Community-based strategies are an effective way to promote and provide support for breastfeeding initiation, duration, and exclusivity. The Centers for Disease Control and Prevention's (CDC) Division of Nutrition, Physical Activity and Obesity recently developed a fact sheet on community-based support for breastfeeding. The fact sheet outlines program successes and lessons learned from the CDC Breastfeeding Supplement grant. CDC grantees and breastfeeding practitioners can use this document when implementing community-based breastfeeding programs or strategies.
Zika Virus Guidelines During Pregnancy and Breastfeeding
The CDC has issued information about pregnancy and the Zika virus, discussing how to prevent infection, how infection could harm your baby, and what you should do if you are pregnant and think you may have been exposed to the virus. CDC also has released interim guidelines for infants with possible congenital Zika virus infection, encouraging breastfeeding of infants even in areas where the Zika virus is active, citing available evidence demonstrating that the benefits of breastfeeding outweigh any theoretical harm associated with transmission in human milk.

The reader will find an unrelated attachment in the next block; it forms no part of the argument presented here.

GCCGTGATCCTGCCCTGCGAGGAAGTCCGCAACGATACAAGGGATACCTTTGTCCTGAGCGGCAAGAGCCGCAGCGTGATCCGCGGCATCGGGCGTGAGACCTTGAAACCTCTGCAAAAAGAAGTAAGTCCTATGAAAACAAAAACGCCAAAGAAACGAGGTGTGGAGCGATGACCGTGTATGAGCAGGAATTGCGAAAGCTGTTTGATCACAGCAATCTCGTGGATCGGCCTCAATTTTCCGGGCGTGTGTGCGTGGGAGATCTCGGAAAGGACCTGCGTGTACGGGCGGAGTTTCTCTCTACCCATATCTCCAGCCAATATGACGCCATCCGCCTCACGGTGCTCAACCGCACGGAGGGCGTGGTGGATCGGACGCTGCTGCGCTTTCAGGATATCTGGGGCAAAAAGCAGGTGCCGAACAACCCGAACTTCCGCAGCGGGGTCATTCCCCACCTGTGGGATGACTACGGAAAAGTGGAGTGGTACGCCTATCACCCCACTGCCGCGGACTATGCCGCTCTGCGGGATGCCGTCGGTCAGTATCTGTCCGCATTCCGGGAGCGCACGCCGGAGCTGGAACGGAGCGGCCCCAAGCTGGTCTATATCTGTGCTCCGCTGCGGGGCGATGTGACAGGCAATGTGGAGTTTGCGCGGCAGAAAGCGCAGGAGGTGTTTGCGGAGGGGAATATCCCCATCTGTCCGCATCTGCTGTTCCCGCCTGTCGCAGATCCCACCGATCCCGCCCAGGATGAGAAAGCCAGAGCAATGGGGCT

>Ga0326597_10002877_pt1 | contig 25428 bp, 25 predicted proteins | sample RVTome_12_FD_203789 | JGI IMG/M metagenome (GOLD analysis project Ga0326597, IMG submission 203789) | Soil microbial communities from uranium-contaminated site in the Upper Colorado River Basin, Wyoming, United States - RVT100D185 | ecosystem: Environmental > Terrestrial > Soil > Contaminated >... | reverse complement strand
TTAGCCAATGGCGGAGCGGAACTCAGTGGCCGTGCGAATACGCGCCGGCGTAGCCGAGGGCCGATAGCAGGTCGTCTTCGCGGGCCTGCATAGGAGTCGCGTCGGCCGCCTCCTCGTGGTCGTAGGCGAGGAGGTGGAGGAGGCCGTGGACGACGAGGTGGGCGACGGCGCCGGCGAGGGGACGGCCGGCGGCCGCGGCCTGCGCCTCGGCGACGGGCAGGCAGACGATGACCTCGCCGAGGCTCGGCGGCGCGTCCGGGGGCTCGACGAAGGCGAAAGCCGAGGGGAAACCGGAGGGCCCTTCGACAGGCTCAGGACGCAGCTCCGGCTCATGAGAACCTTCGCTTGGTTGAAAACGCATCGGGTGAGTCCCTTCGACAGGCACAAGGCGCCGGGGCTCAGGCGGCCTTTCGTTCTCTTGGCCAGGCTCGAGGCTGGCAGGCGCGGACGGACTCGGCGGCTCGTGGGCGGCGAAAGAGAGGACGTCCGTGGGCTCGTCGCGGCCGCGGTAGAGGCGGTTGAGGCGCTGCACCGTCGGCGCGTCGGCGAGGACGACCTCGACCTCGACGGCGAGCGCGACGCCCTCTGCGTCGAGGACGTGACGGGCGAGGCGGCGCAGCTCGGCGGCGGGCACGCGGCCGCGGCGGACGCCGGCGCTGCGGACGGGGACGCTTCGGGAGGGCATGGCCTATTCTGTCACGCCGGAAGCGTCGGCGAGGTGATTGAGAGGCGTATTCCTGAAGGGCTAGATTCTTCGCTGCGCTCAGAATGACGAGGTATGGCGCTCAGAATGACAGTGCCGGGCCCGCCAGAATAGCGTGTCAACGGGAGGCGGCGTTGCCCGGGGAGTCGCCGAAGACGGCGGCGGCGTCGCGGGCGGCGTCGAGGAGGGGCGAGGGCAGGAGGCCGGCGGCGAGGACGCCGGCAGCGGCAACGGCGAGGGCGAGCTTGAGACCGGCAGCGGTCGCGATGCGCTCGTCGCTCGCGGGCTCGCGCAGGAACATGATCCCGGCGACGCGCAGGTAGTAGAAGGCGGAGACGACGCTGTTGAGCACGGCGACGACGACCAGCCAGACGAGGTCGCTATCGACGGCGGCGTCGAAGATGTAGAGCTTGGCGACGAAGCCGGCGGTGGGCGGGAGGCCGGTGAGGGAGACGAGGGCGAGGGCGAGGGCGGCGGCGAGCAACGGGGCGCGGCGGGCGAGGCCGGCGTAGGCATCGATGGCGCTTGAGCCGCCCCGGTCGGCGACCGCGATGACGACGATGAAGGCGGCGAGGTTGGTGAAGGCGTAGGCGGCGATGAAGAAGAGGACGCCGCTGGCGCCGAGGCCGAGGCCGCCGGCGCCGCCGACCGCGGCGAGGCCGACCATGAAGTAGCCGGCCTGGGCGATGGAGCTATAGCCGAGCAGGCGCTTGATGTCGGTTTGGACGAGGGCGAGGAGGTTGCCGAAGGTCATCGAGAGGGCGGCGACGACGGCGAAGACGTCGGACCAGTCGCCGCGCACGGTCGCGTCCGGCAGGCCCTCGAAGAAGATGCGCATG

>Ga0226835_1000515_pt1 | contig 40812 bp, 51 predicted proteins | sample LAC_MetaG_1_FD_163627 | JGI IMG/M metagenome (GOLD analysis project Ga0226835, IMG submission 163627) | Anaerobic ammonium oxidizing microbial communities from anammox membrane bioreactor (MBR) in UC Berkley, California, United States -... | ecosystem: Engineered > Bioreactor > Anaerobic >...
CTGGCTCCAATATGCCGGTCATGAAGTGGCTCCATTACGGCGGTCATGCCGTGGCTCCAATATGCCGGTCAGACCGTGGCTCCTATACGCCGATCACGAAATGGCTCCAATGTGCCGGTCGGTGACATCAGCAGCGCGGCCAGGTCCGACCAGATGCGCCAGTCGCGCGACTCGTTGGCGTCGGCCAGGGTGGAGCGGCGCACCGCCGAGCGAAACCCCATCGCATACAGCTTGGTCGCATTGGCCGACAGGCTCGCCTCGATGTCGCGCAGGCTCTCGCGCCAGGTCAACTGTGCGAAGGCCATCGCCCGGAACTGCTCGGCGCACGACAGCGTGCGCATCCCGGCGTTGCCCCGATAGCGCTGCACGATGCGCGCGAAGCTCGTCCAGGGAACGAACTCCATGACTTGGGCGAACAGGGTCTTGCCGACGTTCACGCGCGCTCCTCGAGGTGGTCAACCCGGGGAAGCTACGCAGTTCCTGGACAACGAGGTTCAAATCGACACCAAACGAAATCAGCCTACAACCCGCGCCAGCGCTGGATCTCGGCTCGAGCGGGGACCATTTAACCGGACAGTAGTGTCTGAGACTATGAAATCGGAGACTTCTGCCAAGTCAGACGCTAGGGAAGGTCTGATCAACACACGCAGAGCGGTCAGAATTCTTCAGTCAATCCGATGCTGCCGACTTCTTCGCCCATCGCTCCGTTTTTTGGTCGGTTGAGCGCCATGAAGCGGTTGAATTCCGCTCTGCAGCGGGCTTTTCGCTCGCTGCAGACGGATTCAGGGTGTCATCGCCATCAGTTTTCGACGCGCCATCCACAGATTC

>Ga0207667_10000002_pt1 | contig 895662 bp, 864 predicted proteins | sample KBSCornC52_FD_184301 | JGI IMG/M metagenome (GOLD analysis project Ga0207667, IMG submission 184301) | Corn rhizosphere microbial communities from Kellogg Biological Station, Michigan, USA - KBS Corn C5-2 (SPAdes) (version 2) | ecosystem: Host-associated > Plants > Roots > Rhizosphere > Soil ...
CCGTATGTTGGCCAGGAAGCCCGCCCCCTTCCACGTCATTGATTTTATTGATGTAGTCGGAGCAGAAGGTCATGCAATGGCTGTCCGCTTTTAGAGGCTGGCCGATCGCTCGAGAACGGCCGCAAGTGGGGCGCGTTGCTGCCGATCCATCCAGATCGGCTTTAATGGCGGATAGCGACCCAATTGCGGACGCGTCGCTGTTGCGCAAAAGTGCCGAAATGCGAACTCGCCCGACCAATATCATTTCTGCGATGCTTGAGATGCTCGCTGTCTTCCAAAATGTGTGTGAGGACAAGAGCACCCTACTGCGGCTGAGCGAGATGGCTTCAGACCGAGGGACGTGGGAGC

WithinReach 2016 Luncheon

If you have not received an invitation to this year's WithinReach Healthy Connections Luncheon, please accept this invitation and join Alex at the Breastfeeding Table.

This year's program will feature a dynamic conversation between Tara Haelle, mother, blogger, and co-author of The Informed Parent, and Dr. Yolanda Evans, MD, MPH from Seattle Children's Hospital. Margaret Larson of New Day Northwest and KING 5 will facilitate as they discuss our shared responsibility to build thriving communities, and the role that vaccinations play in keeping those communities healthy. Thank you for your support; I hope to see you on Tuesday, May 3rd from 11am-1pm at Benaroya Hall, 200 University St., Seattle. 

Alex Sosa & Chris Gray


Breastfeeding Coalition of Washington

A Program of WithinReach


Promoting, protecting & supporting breastfeeding as a vital part
of the health and development of children and families. 

WithinReach | 155 N.E. 100th St., Suite 500 | Seattle | WA | 98125